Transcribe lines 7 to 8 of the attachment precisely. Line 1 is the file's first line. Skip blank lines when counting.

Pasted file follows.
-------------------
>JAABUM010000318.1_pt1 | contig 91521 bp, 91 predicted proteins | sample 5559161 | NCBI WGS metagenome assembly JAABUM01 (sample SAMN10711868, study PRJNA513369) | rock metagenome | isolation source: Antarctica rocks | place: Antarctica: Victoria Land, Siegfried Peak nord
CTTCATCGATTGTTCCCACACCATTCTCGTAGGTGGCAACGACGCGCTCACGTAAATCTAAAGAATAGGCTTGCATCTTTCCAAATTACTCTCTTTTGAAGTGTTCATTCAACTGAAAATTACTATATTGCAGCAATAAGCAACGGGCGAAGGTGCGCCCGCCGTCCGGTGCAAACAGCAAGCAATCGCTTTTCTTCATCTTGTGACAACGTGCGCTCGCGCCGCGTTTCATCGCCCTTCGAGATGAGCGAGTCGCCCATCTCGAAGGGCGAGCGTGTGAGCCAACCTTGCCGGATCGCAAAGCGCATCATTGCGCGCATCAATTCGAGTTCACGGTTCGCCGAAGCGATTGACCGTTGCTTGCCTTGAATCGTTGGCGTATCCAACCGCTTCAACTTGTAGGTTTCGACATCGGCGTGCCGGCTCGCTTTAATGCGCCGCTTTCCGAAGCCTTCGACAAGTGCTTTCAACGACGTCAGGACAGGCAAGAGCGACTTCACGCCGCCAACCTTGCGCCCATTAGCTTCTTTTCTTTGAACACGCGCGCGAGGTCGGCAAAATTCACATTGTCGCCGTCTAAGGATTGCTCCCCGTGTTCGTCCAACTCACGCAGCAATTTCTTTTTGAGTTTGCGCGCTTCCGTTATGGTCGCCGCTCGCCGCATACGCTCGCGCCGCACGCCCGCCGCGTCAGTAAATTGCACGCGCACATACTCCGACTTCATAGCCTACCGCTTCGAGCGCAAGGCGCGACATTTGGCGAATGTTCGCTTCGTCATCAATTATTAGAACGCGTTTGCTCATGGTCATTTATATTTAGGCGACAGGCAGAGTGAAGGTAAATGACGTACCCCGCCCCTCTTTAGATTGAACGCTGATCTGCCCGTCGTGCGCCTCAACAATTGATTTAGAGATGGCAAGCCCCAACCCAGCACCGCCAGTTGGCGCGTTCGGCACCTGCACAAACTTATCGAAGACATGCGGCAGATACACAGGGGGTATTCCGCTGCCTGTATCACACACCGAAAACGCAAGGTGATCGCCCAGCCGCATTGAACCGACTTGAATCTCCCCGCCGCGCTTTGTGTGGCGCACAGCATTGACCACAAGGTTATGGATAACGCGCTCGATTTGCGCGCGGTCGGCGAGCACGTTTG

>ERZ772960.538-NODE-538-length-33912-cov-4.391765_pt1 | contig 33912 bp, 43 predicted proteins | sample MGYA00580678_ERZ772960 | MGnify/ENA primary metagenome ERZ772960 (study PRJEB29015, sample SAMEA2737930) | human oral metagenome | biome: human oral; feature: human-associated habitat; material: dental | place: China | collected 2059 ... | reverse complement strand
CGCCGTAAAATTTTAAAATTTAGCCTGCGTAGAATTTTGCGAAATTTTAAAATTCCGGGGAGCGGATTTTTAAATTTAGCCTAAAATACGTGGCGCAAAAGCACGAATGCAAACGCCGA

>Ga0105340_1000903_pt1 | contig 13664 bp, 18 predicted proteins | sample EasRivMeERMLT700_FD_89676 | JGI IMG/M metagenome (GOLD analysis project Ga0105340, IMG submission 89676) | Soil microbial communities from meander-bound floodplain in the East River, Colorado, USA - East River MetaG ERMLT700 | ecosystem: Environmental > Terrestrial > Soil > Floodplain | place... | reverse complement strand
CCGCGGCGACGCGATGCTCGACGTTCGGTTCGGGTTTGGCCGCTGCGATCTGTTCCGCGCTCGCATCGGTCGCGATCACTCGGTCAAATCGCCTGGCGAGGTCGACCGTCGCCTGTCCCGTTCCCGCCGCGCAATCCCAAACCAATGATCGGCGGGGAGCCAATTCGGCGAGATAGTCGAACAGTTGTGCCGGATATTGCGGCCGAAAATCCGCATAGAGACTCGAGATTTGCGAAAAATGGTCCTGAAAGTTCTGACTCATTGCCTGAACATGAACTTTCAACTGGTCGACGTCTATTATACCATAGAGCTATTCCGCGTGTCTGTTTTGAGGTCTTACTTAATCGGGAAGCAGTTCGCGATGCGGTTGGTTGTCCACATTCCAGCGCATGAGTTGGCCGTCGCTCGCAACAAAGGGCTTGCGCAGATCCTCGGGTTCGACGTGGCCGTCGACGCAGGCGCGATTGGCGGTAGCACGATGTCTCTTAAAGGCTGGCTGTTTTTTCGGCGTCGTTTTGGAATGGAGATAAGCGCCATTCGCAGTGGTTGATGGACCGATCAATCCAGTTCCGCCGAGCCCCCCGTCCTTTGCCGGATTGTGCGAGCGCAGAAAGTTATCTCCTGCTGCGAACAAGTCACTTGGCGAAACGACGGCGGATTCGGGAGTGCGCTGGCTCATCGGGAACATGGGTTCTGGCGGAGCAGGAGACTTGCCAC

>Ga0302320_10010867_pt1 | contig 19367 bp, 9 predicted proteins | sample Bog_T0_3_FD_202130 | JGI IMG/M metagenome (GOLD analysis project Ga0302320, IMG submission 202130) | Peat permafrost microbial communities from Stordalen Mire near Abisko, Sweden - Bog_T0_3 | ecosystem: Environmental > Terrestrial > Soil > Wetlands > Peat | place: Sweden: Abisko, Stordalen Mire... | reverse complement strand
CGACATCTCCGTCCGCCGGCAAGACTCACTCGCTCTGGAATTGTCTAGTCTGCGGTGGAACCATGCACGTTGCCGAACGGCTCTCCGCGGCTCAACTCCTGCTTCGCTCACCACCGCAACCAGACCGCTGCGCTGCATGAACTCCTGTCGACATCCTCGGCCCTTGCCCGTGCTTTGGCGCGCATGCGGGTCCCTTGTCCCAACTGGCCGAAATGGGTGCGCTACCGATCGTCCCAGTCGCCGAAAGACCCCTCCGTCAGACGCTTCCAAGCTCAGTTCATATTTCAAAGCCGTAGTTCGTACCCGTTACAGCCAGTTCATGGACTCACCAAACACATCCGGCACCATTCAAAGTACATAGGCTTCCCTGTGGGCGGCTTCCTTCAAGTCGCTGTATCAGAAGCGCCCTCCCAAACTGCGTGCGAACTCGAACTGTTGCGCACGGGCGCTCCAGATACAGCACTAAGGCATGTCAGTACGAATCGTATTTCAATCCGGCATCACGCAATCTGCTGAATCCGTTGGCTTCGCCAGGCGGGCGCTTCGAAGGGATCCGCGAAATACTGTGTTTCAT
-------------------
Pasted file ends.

>Ga0302320_10010867_pt1 | contig 19367 bp, 9 predicted proteins | sample Bog_T0_3_FD_202130 | JGI IMG/M metagenome (GOLD analysis project Ga0302320, IMG submission 202130) | Peat permafrost microbial communities from Stordalen Mire near Abisko, Sweden - Bog_T0_3 | ecosystem: Environmental > Terrestrial > Soil > Wetlands > Peat | place: Sweden: Abisko, Stordalen Mire... | reverse complement strand
CGACATCTCCGTCCGCCGGCAAGACTCACTCGCTCTGGAATTGTCTAGTCTGCGGTGGAACCATGCACGTTGCCGAACGGCTCTCCGCGGCTCAACTCCTGCTTCGCTCACCACCGCAACCAGACCGCTGCGCTGCATGAACTCCTGTCGACATCCTCGGCCCTTGCCCGTGCTTTGGCGCGCATGCGGGTCCCTTGTCCCAACTGGCCGAAATGGGTGCGCTACCGATCGTCCCAGTCGCCGAAAGACCCCTCCGTCAGACGCTTCCAAGCTCAGTTCATATTTCAAAGCCGTAGTTCGTACCCGTTACAGCCAGTTCATGGACTCACCAAACACATCCGGCACCATTCAAAGTACATAGGCTTCCCTGTGGGCGGCTTCCTTCAAGTCGCTGTATCAGAAGCGCCCTCCCAAACTGCGTGCGAACTCGAACTGTTGCGCACGGGCGCTCCAGATACAGCACTAAGGCATGTCAGTACGAATCGTATTTCAATCCGGCATCACGCAATCTGCTGAATCCGTTGGCTTCGCCAGGCGGGCGCTTCGAAGGGATCCGCGAAATACTGTGTTTCAT